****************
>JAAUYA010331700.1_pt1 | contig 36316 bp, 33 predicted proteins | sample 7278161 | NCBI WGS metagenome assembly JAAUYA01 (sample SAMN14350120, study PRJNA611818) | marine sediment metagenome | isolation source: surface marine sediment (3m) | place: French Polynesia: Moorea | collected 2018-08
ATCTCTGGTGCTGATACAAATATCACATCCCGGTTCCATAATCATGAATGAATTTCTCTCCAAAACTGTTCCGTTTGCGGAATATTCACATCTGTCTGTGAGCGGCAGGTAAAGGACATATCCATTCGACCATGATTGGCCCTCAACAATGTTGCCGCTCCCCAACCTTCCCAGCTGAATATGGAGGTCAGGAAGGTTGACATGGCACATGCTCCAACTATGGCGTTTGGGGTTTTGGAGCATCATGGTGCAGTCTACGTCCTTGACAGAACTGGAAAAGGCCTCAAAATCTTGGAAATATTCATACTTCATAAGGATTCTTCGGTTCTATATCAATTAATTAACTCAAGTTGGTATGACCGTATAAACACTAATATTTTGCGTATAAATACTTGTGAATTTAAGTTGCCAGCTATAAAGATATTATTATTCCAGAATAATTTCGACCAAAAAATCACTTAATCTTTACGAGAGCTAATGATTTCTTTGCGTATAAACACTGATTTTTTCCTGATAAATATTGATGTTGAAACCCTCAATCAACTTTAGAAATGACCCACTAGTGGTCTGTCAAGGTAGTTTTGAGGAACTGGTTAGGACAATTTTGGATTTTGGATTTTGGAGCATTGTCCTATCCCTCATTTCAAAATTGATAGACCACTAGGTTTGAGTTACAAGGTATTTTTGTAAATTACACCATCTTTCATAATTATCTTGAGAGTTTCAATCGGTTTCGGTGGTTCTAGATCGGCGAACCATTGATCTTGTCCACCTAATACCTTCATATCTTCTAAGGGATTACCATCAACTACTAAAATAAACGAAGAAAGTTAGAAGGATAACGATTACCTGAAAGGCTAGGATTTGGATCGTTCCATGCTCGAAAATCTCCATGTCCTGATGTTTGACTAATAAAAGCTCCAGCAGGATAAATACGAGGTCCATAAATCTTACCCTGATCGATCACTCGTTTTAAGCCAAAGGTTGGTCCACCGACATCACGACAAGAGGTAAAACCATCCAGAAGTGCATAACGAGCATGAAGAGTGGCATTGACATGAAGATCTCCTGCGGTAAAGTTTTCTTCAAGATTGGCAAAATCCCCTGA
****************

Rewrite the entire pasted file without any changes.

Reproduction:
>JAAUYA010331700.1_pt1 | contig 36316 bp, 33 predicted proteins | sample 7278161 | NCBI WGS metagenome assembly JAAUYA01 (sample SAMN14350120, study PRJNA611818) | marine sediment metagenome | isolation source: surface marine sediment (3m) | place: French Polynesia: Moorea | collected 2018-08
ATCTCTGGTGCTGATACAAATATCACATCCCGGTTCCATAATCATGAATGAATTTCTCTCCAAAACTGTTCCGTTTGCGGAATATTCACATCTGTCTGTGAGCGGCAGGTAAAGGACATATCCATTCGACCATGATTGGCCCTCAACAATGTTGCCGCTCCCCAACCTTCCCAGCTGAATATGGAGGTCAGGAAGGTTGACATGGCACATGCTCCAACTATGGCGTTTGGGGTTTTGGAGCATCATGGTGCAGTCTACGTCCTTGACAGAACTGGAAAAGGCCTCAAAATCTTGGAAATATTCATACTTCATAAGGATTCTTCGGTTCTATATCAATTAATTAACTCAAGTTGGTATGACCGTATAAACACTAATATTTTGCGTATAAATACTTGTGAATTTAAGTTGCCAGCTATAAAGATATTATTATTCCAGAATAATTTCGACCAAAAAATCACTTAATCTTTACGAGAGCTAATGATTTCTTTGCGTATAAACACTGATTTTTTCCTGATAAATATTGATGTTGAAACCCTCAATCAACTTTAGAAATGACCCACTAGTGGTCTGTCAAGGTAGTTTTGAGGAACTGGTTAGGACAATTTTGGATTTTGGATTTTGGAGCATTGTCCTATCCCTCATTTCAAAATTGATAGACCACTAGGTTTGAGTTACAAGGTATTTTTGTAAATTACACCATCTTTCATAATTATCTTGAGAGTTTCAATCGGTTTCGGTGGTTCTAGATCGGCGAACCATTGATCTTGTCCACCTAATACCTTCATATCTTCTAAGGGATTACCATCAACTACTAAAATAAACGAAGAAAGTTAGAAGGATAACGATTACCTGAAAGGCTAGGATTTGGATCGTTCCATGCTCGAAAATCTCCATGTCCTGATGTTTGACTAATAAAAGCTCCAGCAGGATAAATACGAGGTCCATAAATCTTACCCTGATCGATCACTCGTTTTAAGCCAAAGGTTGGTCCACCGACATCACGACAAGAGGTAAAACCATCCAGAAGTGCATAACGAGCATGAAGAGTGGCATTGACATGAAGATCTCCTGCGGTAAAGTTTTCTTCAAGATTGGCAAAATCCCCTGA